Jared Brumbaugh

Jared Brumbaugh joined the PRE staff in May of 2006.  A New Bern native, he's currently a full time reporter and producer for Down East Journal.  His news spots and feature stories can also be heard during Morning Edition.  Jared is the recipient of five North Carolina Associated Press Awards for "Best Feature," "General News," "Best Health Report," "Best Weather Report," and "Best Consumer Report." When not at the station, he enjoys hiking, mountain biking, camping, fishing and paddle boarding. 

Ways to Connect

A section of U.S. 264 in Beaufort County will be closed for the next six months as a bridge replacement project gets underway.  Jared Brumbaugh has more. 

The new span will replace the current bridge over Pantego Creek constructed in 1950 that is functionally obsolete and structurally deficient.  The project started last week and workers are installing new water and sewer infrastructure at the site now.  In the coming weeks, Resident Engineer for the State Department of Transportation Cadmus Capehart says demolition of the existing bridge will begin.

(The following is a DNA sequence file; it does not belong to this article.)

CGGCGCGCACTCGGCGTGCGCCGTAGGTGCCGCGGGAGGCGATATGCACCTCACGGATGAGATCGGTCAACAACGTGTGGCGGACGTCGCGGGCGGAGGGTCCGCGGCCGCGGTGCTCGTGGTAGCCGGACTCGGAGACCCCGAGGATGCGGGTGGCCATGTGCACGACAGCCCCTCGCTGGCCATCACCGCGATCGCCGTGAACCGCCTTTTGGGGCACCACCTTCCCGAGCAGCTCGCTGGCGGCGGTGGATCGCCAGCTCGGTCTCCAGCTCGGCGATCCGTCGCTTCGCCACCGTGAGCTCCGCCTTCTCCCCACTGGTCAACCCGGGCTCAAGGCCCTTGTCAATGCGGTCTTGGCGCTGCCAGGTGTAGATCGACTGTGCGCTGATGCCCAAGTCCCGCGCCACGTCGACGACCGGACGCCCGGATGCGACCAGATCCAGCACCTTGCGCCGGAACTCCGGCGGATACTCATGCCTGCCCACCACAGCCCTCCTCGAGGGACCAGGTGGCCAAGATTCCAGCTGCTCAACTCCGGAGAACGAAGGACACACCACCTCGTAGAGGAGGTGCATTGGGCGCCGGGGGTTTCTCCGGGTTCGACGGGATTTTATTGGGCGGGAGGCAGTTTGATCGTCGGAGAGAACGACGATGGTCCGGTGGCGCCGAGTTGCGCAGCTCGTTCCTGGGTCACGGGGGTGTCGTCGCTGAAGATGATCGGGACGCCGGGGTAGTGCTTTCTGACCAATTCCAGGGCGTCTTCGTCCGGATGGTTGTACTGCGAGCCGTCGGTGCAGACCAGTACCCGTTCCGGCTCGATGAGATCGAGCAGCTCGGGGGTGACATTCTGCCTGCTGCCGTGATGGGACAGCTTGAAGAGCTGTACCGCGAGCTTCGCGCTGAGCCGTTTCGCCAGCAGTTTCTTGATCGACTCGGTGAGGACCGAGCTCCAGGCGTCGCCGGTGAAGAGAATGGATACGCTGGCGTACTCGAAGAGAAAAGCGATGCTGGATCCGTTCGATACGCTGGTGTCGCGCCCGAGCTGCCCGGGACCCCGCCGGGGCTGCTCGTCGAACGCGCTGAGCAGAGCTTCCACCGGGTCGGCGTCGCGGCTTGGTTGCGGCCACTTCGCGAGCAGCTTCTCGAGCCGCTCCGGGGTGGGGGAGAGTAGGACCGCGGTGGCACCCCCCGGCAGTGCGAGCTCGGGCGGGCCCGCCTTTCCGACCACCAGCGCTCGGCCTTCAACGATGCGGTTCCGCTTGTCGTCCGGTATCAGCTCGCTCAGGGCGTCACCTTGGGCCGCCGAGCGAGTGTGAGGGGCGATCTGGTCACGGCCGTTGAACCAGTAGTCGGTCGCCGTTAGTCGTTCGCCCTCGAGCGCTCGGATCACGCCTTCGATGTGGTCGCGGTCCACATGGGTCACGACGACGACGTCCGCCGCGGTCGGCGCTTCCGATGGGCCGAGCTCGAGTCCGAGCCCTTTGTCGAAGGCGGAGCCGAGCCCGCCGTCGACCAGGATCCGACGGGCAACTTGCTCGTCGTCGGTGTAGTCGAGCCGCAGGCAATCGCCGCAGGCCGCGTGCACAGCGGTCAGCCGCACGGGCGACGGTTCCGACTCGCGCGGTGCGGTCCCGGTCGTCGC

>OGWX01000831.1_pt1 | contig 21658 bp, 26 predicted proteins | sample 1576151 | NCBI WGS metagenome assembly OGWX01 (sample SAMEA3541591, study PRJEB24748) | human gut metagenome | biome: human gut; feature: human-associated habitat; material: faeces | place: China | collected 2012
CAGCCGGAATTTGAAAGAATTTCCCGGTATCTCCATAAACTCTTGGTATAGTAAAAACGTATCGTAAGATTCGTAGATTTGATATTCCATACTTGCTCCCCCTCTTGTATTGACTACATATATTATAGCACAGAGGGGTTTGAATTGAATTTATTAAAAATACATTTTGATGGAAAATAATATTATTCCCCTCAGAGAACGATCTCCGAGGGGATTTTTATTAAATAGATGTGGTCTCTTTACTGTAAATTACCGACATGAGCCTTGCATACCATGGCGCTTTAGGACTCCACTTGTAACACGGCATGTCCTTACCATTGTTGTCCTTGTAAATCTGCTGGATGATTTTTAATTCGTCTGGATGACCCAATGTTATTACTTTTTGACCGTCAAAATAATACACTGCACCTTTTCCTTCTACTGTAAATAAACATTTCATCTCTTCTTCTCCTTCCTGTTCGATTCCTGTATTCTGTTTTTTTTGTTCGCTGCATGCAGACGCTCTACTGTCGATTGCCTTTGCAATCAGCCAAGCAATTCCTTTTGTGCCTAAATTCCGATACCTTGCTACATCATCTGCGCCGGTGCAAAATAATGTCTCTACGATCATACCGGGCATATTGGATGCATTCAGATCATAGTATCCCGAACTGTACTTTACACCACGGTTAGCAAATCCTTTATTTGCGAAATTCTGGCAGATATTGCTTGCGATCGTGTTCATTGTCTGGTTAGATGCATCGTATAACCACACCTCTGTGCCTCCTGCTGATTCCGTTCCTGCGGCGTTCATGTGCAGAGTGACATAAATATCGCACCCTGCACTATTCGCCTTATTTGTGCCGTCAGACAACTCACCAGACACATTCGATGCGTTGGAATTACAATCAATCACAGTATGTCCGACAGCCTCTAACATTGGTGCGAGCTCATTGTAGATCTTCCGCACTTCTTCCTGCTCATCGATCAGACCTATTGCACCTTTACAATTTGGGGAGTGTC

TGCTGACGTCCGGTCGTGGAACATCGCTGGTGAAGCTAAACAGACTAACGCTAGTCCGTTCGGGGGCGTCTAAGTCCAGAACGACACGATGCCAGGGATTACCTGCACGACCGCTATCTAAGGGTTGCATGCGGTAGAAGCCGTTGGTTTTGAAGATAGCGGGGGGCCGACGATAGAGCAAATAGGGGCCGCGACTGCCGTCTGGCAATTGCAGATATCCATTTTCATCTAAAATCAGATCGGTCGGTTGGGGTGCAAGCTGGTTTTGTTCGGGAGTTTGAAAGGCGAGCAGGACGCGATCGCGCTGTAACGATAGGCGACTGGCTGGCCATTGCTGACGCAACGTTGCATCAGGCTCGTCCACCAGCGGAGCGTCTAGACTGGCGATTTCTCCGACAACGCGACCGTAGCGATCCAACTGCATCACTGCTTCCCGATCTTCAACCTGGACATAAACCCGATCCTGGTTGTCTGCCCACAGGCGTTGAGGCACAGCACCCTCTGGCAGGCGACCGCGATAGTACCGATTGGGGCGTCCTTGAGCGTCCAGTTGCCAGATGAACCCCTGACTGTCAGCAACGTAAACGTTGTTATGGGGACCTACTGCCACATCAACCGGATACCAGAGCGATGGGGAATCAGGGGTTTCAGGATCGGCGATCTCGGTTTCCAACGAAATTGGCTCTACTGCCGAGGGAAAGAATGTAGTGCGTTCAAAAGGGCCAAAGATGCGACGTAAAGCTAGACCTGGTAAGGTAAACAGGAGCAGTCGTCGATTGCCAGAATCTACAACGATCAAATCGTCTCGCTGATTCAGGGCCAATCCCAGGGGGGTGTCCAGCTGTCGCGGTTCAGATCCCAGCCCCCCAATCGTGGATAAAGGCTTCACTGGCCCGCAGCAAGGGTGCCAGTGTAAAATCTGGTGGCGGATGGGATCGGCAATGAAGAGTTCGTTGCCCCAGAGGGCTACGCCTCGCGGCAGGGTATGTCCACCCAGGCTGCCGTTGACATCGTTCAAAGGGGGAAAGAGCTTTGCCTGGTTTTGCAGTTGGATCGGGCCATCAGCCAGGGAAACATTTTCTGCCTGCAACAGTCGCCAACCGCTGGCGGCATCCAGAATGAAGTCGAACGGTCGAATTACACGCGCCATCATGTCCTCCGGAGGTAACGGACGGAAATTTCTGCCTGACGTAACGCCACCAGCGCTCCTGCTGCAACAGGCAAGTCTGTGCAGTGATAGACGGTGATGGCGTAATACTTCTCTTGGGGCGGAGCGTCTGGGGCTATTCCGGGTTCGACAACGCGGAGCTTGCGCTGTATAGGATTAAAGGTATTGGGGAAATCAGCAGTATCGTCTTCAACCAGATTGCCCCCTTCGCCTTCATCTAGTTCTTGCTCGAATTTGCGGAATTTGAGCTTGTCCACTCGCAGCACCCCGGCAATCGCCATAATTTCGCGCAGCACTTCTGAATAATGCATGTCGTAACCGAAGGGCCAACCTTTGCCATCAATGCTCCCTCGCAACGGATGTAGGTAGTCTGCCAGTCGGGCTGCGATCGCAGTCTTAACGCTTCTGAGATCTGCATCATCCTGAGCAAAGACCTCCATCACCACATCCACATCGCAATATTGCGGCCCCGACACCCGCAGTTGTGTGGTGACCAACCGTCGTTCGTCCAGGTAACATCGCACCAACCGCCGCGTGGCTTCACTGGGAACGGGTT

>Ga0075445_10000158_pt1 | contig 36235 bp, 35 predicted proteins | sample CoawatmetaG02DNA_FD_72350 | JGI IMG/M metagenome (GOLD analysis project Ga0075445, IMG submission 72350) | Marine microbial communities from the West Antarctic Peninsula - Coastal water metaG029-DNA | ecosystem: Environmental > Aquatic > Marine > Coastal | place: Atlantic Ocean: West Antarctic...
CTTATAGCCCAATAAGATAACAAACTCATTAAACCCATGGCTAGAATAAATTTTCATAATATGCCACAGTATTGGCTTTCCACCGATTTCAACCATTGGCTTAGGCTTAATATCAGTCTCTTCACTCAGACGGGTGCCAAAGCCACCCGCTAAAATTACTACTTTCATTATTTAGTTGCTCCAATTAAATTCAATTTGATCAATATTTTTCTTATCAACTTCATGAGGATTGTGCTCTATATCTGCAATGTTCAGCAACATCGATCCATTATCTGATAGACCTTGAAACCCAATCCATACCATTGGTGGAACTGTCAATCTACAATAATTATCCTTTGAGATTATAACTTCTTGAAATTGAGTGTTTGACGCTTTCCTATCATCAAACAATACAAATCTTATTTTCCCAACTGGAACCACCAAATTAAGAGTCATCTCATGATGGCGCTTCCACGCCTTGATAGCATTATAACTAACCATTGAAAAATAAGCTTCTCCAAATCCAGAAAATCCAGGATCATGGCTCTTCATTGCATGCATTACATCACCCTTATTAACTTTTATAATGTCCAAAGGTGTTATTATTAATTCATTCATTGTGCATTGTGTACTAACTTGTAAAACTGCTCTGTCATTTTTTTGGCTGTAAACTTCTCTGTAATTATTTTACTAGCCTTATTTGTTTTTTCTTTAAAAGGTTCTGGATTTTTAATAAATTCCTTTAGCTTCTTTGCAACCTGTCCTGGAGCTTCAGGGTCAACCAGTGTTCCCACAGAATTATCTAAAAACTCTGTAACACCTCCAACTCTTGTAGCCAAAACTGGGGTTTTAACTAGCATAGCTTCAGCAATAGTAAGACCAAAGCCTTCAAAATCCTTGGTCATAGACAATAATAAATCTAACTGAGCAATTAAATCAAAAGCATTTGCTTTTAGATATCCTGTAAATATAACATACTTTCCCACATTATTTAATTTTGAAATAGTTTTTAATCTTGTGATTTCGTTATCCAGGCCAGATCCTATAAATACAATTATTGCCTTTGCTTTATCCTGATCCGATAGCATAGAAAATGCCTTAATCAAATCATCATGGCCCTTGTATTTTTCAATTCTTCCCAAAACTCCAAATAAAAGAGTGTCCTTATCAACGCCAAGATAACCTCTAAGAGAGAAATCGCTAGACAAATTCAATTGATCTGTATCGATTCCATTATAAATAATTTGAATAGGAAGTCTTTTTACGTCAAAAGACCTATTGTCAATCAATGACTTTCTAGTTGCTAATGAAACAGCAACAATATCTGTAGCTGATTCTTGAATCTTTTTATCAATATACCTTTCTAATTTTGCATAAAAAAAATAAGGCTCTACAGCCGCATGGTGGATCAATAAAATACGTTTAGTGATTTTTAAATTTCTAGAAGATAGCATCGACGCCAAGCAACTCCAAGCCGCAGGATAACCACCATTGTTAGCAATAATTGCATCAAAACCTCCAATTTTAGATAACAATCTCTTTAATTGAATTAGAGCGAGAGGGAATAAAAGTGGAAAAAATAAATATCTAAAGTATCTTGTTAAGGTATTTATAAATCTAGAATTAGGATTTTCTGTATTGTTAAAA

The Sampson Independant

Every third Saturday of June, the National Hollerin' Contest takes place in Spivey's Corner.  But this past Saturday's competition is probably the last time hoots and hollers are heard in this crossroads community.  Organizers say the event has been suspended because of increasing cost and decreasing participation.  But Jared Brumbaugh was there when the Hollerin' Contest was well attended and in this feature, we look back at the nearly 50 year old tradition.

What's it like to hold something older than the Parthenon in the palm of your hand? You'll find out this week on the Down East Journal when we speak to an ECU anthropologist who did just that after millennia-old, stone points were discovered in the state.  And, we say farewell to a nearly 50 year old tradition.  The National Hollerin’ Contest in Sampson County is coming to an end.  Plus, it's your opportunity to go behind the scenes at Tryon Palace.

NC Maritime Museum Southport